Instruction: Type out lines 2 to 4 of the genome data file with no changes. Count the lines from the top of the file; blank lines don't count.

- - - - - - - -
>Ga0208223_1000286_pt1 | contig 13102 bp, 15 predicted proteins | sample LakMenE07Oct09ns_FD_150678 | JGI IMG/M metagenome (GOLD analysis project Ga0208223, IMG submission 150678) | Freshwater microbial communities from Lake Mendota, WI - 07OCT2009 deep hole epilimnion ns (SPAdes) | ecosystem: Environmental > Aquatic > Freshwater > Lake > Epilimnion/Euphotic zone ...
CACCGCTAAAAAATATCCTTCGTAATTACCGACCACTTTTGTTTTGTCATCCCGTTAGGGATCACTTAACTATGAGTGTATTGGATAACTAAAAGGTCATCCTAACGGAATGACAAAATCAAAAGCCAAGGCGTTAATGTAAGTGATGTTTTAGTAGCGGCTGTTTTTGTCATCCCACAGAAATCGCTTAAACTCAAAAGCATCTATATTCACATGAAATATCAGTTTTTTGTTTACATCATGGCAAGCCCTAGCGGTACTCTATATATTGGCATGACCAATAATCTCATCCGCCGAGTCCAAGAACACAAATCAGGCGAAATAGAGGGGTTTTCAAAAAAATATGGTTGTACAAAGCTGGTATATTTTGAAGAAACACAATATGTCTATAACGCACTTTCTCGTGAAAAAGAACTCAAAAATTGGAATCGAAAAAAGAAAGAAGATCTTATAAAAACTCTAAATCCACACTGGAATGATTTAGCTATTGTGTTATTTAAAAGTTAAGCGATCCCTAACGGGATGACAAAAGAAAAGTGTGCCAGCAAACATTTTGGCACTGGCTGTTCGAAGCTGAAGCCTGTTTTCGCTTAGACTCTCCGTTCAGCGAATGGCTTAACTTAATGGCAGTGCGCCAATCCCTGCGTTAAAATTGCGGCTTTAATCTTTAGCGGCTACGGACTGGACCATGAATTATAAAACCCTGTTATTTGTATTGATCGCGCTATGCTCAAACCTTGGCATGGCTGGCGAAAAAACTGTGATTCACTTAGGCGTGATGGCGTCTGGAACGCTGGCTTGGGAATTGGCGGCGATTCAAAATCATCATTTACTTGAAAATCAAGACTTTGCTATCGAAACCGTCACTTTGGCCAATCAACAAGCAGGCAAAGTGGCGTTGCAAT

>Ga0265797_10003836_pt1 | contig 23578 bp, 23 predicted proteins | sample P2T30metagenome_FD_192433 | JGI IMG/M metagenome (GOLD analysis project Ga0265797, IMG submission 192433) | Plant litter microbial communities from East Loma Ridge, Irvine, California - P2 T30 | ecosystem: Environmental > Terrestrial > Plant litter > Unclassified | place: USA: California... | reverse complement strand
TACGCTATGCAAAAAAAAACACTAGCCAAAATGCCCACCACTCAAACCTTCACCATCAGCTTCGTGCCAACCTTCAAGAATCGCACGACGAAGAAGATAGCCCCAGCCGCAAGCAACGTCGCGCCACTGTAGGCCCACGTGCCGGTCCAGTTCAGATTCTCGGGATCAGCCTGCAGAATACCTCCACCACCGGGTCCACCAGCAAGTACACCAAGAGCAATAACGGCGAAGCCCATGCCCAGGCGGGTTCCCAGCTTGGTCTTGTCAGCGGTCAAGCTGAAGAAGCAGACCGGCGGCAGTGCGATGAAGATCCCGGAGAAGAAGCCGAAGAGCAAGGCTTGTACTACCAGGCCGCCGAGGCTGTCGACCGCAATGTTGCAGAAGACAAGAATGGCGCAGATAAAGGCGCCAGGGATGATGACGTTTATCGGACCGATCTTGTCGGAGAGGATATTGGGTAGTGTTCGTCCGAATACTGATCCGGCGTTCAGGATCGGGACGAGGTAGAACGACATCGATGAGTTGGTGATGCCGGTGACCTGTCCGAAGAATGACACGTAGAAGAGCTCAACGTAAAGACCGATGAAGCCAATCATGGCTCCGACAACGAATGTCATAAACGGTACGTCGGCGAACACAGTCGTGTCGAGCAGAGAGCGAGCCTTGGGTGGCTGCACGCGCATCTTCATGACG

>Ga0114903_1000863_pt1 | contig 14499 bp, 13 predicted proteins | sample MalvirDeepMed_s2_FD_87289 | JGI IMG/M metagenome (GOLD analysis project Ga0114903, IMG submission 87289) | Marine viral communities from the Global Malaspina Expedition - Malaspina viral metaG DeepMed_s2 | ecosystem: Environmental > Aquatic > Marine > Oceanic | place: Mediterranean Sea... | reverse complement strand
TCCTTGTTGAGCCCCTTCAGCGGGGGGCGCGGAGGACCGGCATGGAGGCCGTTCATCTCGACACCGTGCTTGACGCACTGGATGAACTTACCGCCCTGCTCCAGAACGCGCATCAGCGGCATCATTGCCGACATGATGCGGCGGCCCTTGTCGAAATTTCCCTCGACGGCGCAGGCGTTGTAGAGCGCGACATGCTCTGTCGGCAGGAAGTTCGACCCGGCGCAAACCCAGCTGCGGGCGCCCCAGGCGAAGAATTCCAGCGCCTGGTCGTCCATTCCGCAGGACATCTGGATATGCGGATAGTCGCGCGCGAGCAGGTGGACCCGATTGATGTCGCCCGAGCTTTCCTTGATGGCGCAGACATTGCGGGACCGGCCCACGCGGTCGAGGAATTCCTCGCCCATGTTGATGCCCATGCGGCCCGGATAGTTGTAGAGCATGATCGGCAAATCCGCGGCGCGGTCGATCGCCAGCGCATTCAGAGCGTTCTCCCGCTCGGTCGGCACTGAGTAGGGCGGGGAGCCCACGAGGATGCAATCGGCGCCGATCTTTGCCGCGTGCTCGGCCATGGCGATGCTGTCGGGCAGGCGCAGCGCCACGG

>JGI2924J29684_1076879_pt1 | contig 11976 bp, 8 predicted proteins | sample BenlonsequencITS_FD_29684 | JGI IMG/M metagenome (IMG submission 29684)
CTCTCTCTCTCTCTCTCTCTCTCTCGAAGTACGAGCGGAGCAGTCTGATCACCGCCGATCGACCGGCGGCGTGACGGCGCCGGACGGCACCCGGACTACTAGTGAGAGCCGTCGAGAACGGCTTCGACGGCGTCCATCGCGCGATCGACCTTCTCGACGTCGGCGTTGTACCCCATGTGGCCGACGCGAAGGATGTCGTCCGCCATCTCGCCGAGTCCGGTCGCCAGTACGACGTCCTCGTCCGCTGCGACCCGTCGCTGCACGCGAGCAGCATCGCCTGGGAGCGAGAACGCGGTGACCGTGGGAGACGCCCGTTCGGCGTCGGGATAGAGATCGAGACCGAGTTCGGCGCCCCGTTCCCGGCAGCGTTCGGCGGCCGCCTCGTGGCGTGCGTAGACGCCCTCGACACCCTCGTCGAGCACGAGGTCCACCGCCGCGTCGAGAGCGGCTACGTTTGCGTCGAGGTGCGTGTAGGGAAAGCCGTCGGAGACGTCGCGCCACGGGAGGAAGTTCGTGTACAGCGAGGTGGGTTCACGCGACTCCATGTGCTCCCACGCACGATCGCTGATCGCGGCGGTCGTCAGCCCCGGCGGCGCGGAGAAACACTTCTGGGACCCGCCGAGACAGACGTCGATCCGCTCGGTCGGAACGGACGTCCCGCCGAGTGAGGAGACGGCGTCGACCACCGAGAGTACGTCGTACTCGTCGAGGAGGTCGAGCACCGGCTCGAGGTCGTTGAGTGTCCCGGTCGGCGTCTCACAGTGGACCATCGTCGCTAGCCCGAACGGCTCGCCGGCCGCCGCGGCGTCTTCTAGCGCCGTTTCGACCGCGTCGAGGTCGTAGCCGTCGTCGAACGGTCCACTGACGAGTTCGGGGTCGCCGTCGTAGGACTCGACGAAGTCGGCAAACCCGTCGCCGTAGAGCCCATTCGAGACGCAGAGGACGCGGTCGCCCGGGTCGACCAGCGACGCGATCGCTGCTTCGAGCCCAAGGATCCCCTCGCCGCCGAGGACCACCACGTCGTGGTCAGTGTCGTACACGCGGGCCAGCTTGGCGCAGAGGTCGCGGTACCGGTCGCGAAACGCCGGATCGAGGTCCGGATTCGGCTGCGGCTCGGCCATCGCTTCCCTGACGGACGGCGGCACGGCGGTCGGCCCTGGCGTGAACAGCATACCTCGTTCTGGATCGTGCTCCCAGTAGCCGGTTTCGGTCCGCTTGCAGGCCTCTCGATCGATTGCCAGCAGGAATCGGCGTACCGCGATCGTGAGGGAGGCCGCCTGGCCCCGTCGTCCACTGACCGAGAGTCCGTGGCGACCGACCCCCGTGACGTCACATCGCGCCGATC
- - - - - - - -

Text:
CACCGCTAAAAAATATCCTTCGTAATTACCGACCACTTTTGTTTTGTCATCCCGTTAGGGATCACTTAACTATGAGTGTATTGGATAACTAAAAGGTCATCCTAACGGAATGACAAAATCAAAAGCCAAGGCGTTAATGTAAGTGATGTTTTAGTAGCGGCTGTTTTTGTCATCCCACAGAAATCGCTTAAACTCAAAAGCATCTATATTCACATGAAATATCAGTTTTTTGTTTACATCATGGCAAGCCCTAGCGGTACTCTATATATTGGCATGACCAATAATCTCATCCGCCGAGTCCAAGAACACAAATCAGGCGAAATAGAGGGGTTTTCAAAAAAATATGGTTGTACAAAGCTGGTATATTTTGAAGAAACACAATATGTCTATAACGCACTTTCTCGTGAAAAAGAACTCAAAAATTGGAATCGAAAAAAGAAAGAAGATCTTATAAAAACTCTAAATCCACACTGGAATGATTTAGCTATTGTGTTATTTAAAAGTTAAGCGATCCCTAACGGGATGACAAAAGAAAAGTGTGCCAGCAAACATTTTGGCACTGGCTGTTCGAAGCTGAAGCCTGTTTTCGCTTAGACTCTCCGTTCAGCGAATGGCTTAACTTAATGGCAGTGCGCCAATCCCTGCGTTAAAATTGCGGCTTTAATCTTTAGCGGCTACGGACTGGACCATGAATTATAAAACCCTGTTATTTGTATTGATCGCGCTATGCTCAAACCTTGGCATGGCTGGCGAAAAAACTGTGATTCACTTAGGCGTGATGGCGTCTGGAACGCTGGCTTGGGAATTGGCGGCGATTCAAAATCATCATTTACTTGAAAATCAAGACTTTGCTATCGAAACCGTCACTTTGGCCAATCAACAAGCAGGCAAAGTGGCGTTGCAAT

>Ga0265797_10003836_pt1 | contig 23578 bp, 23 predicted proteins | sample P2T30metagenome_FD_192433 | JGI IMG/M metagenome (GOLD analysis project Ga0265797, IMG submission 192433) | Plant litter microbial communities from East Loma Ridge, Irvine, California - P2 T30 | ecosystem: Environmental > Terrestrial > Plant litter > Unclassified | place: USA: California... | reverse complement strand
TACGCTATGCAAAAAAAAACACTAGCCAAAATGCCCACCACTCAAACCTTCACCATCAGCTTCGTGCCAACCTTCAAGAATCGCACGACGAAGAAGATAGCCCCAGCCGCAAGCAACGTCGCGCCACTGTAGGCCCACGTGCCGGTCCAGTTCAGATTCTCGGGATCAGCCTGCAGAATACCTCCACCACCGGGTCCACCAGCAAGTACACCAAGAGCAATAACGGCGAAGCCCATGCCCAGGCGGGTTCCCAGCTTGGTCTTGTCAGCGGTCAAGCTGAAGAAGCAGACCGGCGGCAGTGCGATGAAGATCCCGGAGAAGAAGCCGAAGAGCAAGGCTTGTACTACCAGGCCGCCGAGGCTGTCGACCGCAATGTTGCAGAAGACAAGAATGGCGCAGATAAAGGCGCCAGGGATGATGACGTTTATCGGACCGATCTTGTCGGAGAGGATATTGGGTAGTGTTCGTCCGAATACTGATCCGGCGTTCAGGATCGGGACGAGGTAGAACGACATCGATGAGTTGGTGATGCCGGTGACCTGTCCGAAGAATGACACGTAGAAGAGCTCAACGTAAAGACCGATGAAGCCAATCATGGCTCCGACAACGAATGTCATAAACGGTACGTCGGCGAACACAGTCGTGTCGAGCAGAGAGCGAGCCTTGGGTGGCTGCACGCGCATCTTCATGACG